I was relieved to discover that overall my group spoke decent English, but more importantly they were extremely kind and eager to make me feel at home. We didn’t have much time to talk amongst ourselves before we were thrust into our first group activity of making a short film to present to the class in just under one hour. My group, in what many professors may call the “forming stage” of our development, quickly and clunkily put together a somewhat embarrassment of a film which simply showcased an unedited video of us playing ping pong. Despite creating this uninspiring video and receiving almost no votes for “best video,” it was certainly an experience which allowed us to begin to understand how one another tick, and we began to build the rapport which would contribute to making the overall experience so enriching. While success and victory can certainly bond a group of people, it is of my belief that failure sometimes does that even more so, and we allowed ourselves to laugh at and poke fun at the silliness of our first attempt of a project. Of course, while I was indeed happy with my group on a personal level, the day did still leave me with some reservations regarding the difficulty of creating this final project. I had never before done something like this, and the task certainly seemed to be a daunting one.

First day of class

The Confucius Temple

            It was now Thursday, almost one week into our study abroad program. In the past week we had attended several lectures on entrepreneurship, completed more group projects, begun to work on our final project, and been introduced to our Indian group member Sujay. Sujay is a bright and strong-willed robotics engineering student who speaks near perfect English and quickly became a valuable member of our group. The tasks over the past week had evoked a wide range of emotions out of us including but not limited to joy, amusement, realization, frustration, and panic. It seemed that almost every day we were introduced to a new project on top of our final one, which proved to be a real challenge. Nevertheless, it did allow us to learn how we all fit into the team and operate in a more efficient manner.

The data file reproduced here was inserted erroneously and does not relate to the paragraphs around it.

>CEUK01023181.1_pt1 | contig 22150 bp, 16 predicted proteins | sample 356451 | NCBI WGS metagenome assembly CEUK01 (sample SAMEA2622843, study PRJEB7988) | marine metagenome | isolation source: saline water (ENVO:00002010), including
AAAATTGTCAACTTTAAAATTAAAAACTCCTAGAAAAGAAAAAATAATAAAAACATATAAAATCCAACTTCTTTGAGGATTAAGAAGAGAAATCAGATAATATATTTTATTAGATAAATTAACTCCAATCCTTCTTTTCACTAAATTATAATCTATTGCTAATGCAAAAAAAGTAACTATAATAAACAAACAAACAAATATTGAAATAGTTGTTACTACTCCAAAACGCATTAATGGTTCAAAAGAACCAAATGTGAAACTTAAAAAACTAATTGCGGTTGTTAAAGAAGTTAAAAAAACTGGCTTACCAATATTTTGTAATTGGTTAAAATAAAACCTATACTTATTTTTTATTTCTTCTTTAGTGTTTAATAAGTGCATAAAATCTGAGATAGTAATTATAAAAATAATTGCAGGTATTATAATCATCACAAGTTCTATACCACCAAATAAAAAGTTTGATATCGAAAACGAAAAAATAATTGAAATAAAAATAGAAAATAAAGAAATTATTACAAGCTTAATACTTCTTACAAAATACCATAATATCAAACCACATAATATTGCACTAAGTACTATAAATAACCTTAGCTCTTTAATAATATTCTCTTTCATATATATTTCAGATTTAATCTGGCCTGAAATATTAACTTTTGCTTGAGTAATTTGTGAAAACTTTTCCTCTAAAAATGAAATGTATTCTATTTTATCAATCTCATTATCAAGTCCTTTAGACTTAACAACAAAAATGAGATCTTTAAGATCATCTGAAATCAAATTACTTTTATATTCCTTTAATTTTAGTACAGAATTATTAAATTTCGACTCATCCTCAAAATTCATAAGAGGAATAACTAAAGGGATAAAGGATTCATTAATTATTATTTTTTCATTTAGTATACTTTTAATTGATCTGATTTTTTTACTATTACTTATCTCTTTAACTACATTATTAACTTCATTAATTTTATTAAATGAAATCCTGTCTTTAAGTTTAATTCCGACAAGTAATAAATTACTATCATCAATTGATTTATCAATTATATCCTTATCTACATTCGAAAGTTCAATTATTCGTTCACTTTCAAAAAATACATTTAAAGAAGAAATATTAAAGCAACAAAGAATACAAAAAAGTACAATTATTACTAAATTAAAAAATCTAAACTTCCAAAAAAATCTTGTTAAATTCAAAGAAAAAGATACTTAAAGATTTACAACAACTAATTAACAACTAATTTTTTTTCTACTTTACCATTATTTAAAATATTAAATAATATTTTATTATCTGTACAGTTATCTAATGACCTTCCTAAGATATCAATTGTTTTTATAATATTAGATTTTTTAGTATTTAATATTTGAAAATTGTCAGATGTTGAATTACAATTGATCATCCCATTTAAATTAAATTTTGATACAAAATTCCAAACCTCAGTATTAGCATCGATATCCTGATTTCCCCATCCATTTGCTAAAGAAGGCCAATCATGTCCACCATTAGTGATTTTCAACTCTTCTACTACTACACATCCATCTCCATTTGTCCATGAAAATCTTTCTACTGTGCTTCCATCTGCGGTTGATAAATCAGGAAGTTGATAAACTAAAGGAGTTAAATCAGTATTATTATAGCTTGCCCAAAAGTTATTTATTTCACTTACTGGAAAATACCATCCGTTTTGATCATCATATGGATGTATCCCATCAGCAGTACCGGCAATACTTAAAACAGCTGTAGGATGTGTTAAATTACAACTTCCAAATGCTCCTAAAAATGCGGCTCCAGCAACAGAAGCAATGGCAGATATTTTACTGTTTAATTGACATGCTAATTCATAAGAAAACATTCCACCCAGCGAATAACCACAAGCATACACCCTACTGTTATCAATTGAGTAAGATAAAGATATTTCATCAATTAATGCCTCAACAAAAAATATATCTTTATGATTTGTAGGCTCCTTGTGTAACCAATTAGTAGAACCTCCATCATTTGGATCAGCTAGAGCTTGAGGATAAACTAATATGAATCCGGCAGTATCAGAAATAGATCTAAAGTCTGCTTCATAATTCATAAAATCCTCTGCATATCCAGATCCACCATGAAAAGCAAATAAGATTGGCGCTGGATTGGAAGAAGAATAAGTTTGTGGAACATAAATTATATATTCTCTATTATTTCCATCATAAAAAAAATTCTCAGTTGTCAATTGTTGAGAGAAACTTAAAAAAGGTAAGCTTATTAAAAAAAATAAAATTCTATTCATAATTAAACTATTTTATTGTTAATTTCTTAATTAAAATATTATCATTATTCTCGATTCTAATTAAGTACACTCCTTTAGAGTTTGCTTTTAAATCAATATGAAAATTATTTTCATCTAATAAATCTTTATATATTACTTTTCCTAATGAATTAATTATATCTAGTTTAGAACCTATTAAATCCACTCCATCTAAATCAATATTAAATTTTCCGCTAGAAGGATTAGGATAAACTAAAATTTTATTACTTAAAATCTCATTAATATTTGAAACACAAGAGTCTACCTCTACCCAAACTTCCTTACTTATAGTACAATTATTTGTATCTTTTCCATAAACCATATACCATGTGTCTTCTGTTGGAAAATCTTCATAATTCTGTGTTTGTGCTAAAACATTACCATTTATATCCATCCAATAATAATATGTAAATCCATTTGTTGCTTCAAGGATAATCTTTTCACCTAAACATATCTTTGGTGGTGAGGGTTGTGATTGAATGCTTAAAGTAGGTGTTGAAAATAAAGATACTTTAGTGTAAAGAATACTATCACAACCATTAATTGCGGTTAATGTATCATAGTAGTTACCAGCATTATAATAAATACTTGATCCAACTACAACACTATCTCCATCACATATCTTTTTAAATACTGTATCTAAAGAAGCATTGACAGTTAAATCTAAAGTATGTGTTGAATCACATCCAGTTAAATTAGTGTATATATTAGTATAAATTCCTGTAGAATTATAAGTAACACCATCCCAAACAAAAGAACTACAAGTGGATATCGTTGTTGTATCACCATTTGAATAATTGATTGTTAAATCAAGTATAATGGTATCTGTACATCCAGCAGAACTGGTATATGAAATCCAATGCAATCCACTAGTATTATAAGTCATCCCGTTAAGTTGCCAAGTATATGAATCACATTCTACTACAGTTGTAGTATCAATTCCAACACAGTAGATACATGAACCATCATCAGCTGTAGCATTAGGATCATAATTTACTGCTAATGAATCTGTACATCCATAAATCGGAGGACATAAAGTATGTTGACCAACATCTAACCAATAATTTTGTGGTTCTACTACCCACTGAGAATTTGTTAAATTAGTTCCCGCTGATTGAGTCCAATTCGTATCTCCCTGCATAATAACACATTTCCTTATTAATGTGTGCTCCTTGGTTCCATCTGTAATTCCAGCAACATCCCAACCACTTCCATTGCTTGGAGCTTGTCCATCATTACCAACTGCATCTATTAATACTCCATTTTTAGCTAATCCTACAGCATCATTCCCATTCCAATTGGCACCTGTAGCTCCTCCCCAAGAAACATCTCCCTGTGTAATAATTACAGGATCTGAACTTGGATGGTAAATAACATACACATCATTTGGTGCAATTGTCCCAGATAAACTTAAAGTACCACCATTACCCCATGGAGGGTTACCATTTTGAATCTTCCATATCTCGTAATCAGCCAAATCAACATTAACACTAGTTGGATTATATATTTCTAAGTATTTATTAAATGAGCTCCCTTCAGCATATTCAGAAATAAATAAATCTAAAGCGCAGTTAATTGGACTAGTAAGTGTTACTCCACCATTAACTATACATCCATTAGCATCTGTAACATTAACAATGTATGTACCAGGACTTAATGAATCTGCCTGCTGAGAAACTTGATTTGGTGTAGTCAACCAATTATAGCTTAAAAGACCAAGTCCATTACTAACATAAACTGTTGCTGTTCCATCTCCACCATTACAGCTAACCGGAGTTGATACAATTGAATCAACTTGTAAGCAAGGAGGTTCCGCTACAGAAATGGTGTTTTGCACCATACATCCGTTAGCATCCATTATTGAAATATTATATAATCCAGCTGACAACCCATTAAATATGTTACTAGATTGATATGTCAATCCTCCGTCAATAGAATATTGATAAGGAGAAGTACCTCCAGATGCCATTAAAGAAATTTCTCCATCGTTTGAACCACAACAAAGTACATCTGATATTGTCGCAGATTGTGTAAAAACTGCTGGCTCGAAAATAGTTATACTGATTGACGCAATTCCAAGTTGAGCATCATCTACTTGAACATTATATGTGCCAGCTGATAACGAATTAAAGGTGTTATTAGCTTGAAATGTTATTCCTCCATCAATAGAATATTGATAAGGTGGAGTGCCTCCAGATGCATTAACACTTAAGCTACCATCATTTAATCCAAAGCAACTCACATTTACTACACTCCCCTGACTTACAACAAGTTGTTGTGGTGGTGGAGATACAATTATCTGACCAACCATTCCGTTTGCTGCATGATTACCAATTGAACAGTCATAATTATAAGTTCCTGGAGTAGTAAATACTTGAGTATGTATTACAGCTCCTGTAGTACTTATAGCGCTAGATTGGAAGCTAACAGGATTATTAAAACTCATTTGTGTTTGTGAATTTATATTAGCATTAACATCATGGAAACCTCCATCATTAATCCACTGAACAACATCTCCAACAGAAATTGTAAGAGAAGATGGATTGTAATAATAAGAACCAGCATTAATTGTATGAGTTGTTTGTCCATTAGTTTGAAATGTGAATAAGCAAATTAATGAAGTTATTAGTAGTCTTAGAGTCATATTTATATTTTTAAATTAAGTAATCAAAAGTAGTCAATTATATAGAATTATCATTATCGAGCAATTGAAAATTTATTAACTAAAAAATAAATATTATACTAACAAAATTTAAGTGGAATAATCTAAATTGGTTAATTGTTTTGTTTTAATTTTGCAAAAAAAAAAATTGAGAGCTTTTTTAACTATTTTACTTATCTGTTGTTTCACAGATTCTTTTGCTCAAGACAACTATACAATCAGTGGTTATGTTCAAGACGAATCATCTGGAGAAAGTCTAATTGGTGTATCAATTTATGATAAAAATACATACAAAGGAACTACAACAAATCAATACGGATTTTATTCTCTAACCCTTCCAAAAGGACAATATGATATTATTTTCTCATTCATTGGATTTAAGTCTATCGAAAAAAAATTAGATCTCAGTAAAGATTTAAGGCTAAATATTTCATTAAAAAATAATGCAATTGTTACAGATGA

Yao Yao, Pan Lan, Chris, Sujay, Myself

            For today’s task, my group had decided to head to the second largest Confucius temple in China with the goal of selling a popular Chinese food (the name escapes me) to visitors outside the attraction. Each team had been given 100 yuan by a professor with the goal of generating more by essentially any legal means necessary and returning what we made to be given to the volunteers of the study abroad program as a gift. With the yuan we were loaned, my team managed to negotiate a discount for our product through a local shop and then sell it at a higher price to customers outside the temple. Our product sold out faster than we could have anticipated, and we managed to end up with over triple the amount of yuan we were given. Though the way I described it may seem simple, we had undergone a fair amount of trial and error with other ideas throughout the week, and this success was very pleasing for our team. We had finally started functioning in an effective way where we were both having a great time and being productive.

Where we sold our product
River by the Confucius Temple